Air pollution has been linked to poor heart health and defects like irregular heartbeats, according to a study done by more than 20 authors, published in the Canadian Medical Association Journal.

Time reported that Dr. Renjie Chen of Fudan University in Shanghai, one of the paper’s 20 co-authors, said in a statement, “We found that acute exposure to ambient air pollution was associated with increased risk of symptomatic arrhythmia.”

In the study, researchers located in China found the risks of symptomatic arrhythmia, or an irregular heartbeat, surfaced after the first several hours of exposure and could last for 24 hours.

“That’s bad news, as arrhythmias can result in blood clots, stroke, heart failure, and even sudden death in some cases,” Time said.

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Study details

The Guardian said the study consisted of data from more than 190,115 patients in 322 Chinese cities suffering from sudden-onset arrhythmia, “including atrial fibrillation, atrial flutter, premature beats and supraventricular tachycardia.”

“The researchers analyzed the concentrations of six air pollutants from monitoring stations closest to the reporting hospitals,” The Guardian reported.

According to the study, the six pollutants monitored were:

  • Nitrogen dioxide (NO2).
  • Sulfur dioxide (SO2).
  • Carbon monoxide (CO).
  • Ozone.
  • Fine particles 2.5-10 micrometers in size.
  • Coarse particles smaller than 2.5 micrometers.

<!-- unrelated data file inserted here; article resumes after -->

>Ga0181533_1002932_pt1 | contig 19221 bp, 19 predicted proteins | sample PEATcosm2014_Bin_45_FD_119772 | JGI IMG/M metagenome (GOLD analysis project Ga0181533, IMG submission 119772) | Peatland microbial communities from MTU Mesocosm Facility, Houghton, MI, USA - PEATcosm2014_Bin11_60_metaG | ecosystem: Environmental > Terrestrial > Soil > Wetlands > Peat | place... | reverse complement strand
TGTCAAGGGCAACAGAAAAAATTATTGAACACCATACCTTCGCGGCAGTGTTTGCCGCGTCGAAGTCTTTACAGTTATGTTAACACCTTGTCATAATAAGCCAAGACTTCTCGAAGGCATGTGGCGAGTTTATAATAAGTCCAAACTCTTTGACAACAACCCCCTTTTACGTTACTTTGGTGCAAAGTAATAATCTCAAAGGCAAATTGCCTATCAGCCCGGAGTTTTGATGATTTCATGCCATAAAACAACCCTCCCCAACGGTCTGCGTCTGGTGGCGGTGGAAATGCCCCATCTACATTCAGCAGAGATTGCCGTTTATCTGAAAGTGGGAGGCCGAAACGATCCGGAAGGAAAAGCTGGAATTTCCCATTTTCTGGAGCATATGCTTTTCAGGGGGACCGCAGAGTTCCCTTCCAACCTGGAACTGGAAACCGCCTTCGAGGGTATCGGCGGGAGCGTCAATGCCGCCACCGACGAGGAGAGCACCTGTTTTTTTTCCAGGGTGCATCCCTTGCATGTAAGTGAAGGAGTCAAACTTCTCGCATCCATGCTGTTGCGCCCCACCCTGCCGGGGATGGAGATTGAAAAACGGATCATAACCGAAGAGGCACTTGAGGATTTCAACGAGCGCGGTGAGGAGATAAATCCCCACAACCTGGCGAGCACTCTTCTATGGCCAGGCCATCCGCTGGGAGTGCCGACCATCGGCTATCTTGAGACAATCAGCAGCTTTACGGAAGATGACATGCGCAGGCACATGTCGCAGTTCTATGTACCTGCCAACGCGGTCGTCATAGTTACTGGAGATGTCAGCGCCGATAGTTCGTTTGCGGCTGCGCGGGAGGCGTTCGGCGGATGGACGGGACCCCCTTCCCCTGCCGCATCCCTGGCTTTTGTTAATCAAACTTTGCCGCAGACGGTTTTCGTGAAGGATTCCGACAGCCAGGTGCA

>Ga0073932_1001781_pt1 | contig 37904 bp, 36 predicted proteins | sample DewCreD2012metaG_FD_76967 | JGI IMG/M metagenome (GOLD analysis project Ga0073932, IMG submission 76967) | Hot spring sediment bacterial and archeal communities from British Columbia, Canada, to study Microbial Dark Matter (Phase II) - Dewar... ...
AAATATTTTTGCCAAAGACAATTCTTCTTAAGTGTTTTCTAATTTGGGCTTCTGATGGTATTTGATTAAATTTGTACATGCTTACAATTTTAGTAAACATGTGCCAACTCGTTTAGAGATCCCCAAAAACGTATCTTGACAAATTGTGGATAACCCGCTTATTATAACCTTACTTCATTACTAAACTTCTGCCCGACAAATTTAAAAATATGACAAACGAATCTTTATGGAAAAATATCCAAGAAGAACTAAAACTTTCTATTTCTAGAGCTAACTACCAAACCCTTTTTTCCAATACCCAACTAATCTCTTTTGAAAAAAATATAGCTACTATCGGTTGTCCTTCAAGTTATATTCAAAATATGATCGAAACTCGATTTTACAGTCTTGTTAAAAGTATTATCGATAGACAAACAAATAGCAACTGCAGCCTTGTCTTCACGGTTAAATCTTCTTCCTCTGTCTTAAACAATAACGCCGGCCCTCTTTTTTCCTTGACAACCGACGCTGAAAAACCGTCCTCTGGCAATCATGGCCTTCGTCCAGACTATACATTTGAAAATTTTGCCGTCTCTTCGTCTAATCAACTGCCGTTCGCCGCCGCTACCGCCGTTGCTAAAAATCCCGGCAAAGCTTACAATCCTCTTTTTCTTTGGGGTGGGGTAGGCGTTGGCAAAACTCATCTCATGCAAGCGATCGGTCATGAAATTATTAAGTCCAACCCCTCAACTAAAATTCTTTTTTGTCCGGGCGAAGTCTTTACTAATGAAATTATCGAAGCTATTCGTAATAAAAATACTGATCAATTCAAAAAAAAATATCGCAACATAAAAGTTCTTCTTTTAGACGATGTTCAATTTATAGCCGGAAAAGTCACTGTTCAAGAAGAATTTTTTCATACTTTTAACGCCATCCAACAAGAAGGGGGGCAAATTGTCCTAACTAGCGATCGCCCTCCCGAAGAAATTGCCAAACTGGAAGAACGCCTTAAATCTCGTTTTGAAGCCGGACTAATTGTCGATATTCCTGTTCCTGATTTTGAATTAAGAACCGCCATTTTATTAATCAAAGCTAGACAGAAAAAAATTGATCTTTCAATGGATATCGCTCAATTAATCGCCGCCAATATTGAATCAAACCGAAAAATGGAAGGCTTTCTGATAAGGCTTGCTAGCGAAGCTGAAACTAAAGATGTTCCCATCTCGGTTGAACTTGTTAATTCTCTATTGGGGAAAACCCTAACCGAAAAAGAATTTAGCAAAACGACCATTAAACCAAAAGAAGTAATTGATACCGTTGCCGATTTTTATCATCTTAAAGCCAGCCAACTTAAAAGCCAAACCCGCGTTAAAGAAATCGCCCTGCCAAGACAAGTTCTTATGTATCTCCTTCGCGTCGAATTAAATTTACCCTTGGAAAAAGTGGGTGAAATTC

“Of the six pollutants, nitrogen dioxide was the most damaging, increasing the odds of all four types of arrhythmia,” Time said.

Per Time, “Incidents of atrial flutter increased 11.4% on days when nitrogen dioxide levels were high; for ventricular tachycardia it was 8.9%, followed by premature beats at 3.7% and atrial fibrillation at 3.4%.”

The study found exposure to dangerous air particles that measured smaller than 2.5 micrometers had a higher chance of atrial flutter and supraventricular tachycardia.

The Guardian quoted the study authors: “Although the exact mechanisms are not yet fully understood, the association between air pollution and acute onset of arrhythmia that we observed is biologically plausible.”

The researchers added, “Our study adds to evidence of adverse cardiovascular effects of air pollution, highlighting the importance of further reducing exposure to air pollution and of prompt protection of susceptible populations worldwide.”

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Air quality and atherosclerosis

Another study linking poor air quality to heart health was published in March.

The U.S. Environmental Protection Agency released a study spanning 10 years that found a connection between air pollution and atherosclerosis.

The researchers found that long-term exposure to air quality that barely reaches the National Ambient Air Quality Standards “can prematurely age blood vessels and contribute to a more rapid buildup of calcium in the coronary artery.”

Per the Mayo Clinic, atherosclerosis is when plaque, or buildup of cholesterol and other fat-like substances in and on artery walls, continues to grow, which can affect the blood flow inside an artery.